By Charles Selle
PUBLISHED: January 31, 2024 at 12:50 p.m. | UPDATED: January 31, 2024 at 7:51 p.m.

Going into the second month of a new year, we also mark the fifth month Illinois courts have maneuvered with the controversial SAFE-T Act. There were some doubts how the key provision of the act — the end of cash bail — would work.

It seems in Lake County, goals of the new procedures in effect since September are being accomplished responsibly. Admittedly, I was one of the doubters.

I was not alone in thinking that no longer requiring defendants to post a cash bond as a condition of pretrial release would be a disaster. Most of the state’s attorneys in the 102 Illinois counties opposed the measure, and sued to stop it from becoming law.

Even some judges are somewhat frustrated by some of the nuances of the new law, like not detaining defendants charged with aggravated assault with a deadly weapon. Their hands may be tied by the legislature, but they appear to be coping.

The Illinois Supreme Court ruled, in a 5-2 decision, the law was legal and the Land of Lincoln became the first state to eliminate cash bail. The argument in favor of it was one of equity: Rich people can make bond, poor people can’t.

From a cursory examination of defendants indicted by Lake County grand juries the past few months, those who authorities consider dangers to the community at large are remaining in custody, or what is now known as “pretrial detention.”

Others accused of committing “less-serious” crimes — burglary, theft, driving under the influence — have been released without having to post a cash bond for under the new law, some offenses are not detainable.

Unlike his colleagues across Illinois, one state’s attorney who wholeheartedly was behind the SAFE-T Act and the Pre-Trial Fairness Act was Lake County’s Eric Rinehart. The Democrat had this to say after the high court ruled in favor of the law: “Instead of domestic abusers, murderers, and sex offenders using their cash to obtain release, judges can finally hold dangerous individuals prior to trial.

“We can finally begin to live up to the ideal that access to money should not lead to different justice systems for different defendants,” he added. “This safety-based system, as opposed to wealth-based system, has worked for decades in our federal courts and in Illinois’ juvenile courts.”

Rinehart’s office has been vigilant in filing “petitions for detention” with county judges in order to hold defendants in jail. Most of those petitions, which show “clear and convincing evidence” a detainable offense, have been approved by criminal court judges.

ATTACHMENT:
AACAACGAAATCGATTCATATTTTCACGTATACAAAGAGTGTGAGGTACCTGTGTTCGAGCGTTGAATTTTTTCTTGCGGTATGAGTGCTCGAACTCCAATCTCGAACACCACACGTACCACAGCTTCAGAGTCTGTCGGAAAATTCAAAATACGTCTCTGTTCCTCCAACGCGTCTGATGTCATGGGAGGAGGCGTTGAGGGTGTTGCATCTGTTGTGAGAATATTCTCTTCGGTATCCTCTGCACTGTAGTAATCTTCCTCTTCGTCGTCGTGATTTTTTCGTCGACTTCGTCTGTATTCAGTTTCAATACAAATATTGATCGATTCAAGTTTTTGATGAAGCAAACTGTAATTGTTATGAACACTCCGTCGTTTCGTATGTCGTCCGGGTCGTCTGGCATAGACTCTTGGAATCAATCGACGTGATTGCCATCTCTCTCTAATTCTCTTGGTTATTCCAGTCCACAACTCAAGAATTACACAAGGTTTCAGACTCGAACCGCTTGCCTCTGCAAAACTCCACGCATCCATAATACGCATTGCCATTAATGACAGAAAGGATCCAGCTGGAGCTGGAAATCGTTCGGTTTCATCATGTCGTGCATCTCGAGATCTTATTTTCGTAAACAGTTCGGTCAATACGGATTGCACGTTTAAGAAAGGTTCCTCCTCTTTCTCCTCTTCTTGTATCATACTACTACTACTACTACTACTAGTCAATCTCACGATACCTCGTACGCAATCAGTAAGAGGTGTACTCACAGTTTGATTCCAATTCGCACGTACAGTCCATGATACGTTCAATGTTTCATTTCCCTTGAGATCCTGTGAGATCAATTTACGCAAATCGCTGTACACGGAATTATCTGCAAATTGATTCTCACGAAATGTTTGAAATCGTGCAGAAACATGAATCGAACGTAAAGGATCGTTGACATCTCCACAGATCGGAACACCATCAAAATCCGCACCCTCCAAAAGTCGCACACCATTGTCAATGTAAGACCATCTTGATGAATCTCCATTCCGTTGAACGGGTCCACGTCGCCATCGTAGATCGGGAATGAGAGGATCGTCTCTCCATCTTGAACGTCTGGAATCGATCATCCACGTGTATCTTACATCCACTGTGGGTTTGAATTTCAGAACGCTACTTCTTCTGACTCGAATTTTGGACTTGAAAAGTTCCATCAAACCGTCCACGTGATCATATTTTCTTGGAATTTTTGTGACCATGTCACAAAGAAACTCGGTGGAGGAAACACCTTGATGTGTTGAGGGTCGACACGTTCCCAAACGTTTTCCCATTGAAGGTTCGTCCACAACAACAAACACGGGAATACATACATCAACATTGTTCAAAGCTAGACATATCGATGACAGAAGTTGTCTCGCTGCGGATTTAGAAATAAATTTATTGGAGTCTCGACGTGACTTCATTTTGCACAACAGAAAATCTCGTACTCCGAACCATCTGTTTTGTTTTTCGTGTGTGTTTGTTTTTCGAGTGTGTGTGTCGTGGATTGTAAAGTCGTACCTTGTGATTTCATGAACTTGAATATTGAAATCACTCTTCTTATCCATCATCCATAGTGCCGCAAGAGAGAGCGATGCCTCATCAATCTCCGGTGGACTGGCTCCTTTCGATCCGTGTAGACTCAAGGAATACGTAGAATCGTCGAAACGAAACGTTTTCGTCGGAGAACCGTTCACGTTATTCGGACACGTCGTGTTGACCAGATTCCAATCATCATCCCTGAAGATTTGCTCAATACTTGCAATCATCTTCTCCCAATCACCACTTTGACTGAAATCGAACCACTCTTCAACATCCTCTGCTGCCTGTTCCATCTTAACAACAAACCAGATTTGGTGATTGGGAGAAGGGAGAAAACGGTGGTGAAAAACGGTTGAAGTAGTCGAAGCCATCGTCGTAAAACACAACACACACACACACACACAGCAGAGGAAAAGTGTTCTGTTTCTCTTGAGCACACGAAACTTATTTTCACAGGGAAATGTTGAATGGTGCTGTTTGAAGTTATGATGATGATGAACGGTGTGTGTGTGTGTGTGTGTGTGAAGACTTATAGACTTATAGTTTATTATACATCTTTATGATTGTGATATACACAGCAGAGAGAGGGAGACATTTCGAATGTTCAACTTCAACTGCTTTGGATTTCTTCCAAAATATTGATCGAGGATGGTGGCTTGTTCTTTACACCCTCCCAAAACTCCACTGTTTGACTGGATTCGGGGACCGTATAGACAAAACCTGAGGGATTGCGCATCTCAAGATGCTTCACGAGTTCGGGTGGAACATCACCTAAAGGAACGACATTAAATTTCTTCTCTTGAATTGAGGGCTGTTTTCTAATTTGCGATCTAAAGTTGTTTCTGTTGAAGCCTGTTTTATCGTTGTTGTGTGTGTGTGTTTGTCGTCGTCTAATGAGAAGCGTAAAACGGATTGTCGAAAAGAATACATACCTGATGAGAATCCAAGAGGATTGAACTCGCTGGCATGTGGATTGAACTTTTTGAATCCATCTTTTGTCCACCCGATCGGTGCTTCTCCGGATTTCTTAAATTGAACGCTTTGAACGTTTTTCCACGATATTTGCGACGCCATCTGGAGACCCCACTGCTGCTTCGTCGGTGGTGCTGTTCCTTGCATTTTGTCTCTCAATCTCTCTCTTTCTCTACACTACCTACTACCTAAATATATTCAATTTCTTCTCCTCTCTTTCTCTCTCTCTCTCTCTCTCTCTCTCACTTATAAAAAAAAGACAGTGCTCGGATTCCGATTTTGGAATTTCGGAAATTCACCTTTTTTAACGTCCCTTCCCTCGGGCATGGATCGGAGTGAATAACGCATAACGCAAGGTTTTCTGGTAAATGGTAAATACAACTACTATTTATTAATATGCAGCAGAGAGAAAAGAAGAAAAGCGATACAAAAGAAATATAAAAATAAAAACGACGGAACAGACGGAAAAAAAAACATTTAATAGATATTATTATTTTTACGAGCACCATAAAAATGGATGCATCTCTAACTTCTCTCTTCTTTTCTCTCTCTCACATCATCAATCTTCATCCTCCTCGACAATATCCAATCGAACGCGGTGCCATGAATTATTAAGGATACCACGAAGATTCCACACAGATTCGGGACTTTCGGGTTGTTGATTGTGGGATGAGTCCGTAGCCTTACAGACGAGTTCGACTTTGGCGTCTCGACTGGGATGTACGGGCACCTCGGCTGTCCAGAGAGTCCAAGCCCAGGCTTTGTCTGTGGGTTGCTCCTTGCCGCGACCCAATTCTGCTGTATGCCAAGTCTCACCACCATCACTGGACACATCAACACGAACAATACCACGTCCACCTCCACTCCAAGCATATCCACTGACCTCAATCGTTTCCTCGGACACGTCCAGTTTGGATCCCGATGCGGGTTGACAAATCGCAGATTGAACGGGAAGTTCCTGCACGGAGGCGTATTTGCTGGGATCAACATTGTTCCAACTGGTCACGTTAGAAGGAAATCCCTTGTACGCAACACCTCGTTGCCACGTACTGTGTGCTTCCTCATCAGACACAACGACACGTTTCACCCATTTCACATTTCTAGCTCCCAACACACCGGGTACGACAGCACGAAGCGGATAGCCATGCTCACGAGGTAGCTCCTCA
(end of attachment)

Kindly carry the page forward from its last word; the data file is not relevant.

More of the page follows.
Recent defendants indicted by grand juries and detained in the Lake County jail at the request of assistant state’s attorneys have included weapons violations, violating orders of protection, drug dealing and domestic battery. If prosecutors choose not to file detention petitions when crimes could be detainable, judges can set pretrial release conditions or hold a detention hearing.

Prosecutors also must prove that either the defendant is a threat to a person or the community, or is a flight risk. Instead of merely calling for bail, judges have to assess factors each time the case comes up in court before trial to determine whether the defendant is required to be released.

That wrinkle in the law has caused a glut of appeals by detained defendants, according to a Chicago Tribune story by Madeleine Buckley. The appeals have come in such a volume that the Illinois Supreme Court has convened a task force to examine what it called a “dramatic increase” in the number of cases sent to appellate courts. The law allows defendants up to 14 days to appeal a judge’s decision on detention, or other pretrial restrictions.

Judges in the 2nd Appellate Court District sitting in Elgin, which includes Lake, DeKalb, McHenry, Kane and Kendall counties, have seen 190 appeals by defendants, Buckley reported. Statewide, more than half of the 1,300 appeals filed through the end of 2023 came from Downstate jurisdictions. For all of 2022, there were 1,981 criminal appeals, Buckley found.

Surely, there will be further hiccups along the way as county judges and lawyers continue to become more familiar and at ease with the no-bail rules.

Rinehart promised when the SAFE-T Act became law: “We will still jail defendants prior to trial, and the defendants we do hold will be the dangerous weapon offenders, drug traffickers, child molesters, murderers and domestic abusers who will no longer be able to use their own cash — or their accomplice’s cash — as an escape hatch from justice.”

That has proven true in most instances, as those charged with crimes and prove to be threats to county residents have remained in jail thanks to judges and lawyers working together for community safety.

Charles Selle is a former News-Sun reporter, political editor and editor. [email protected]
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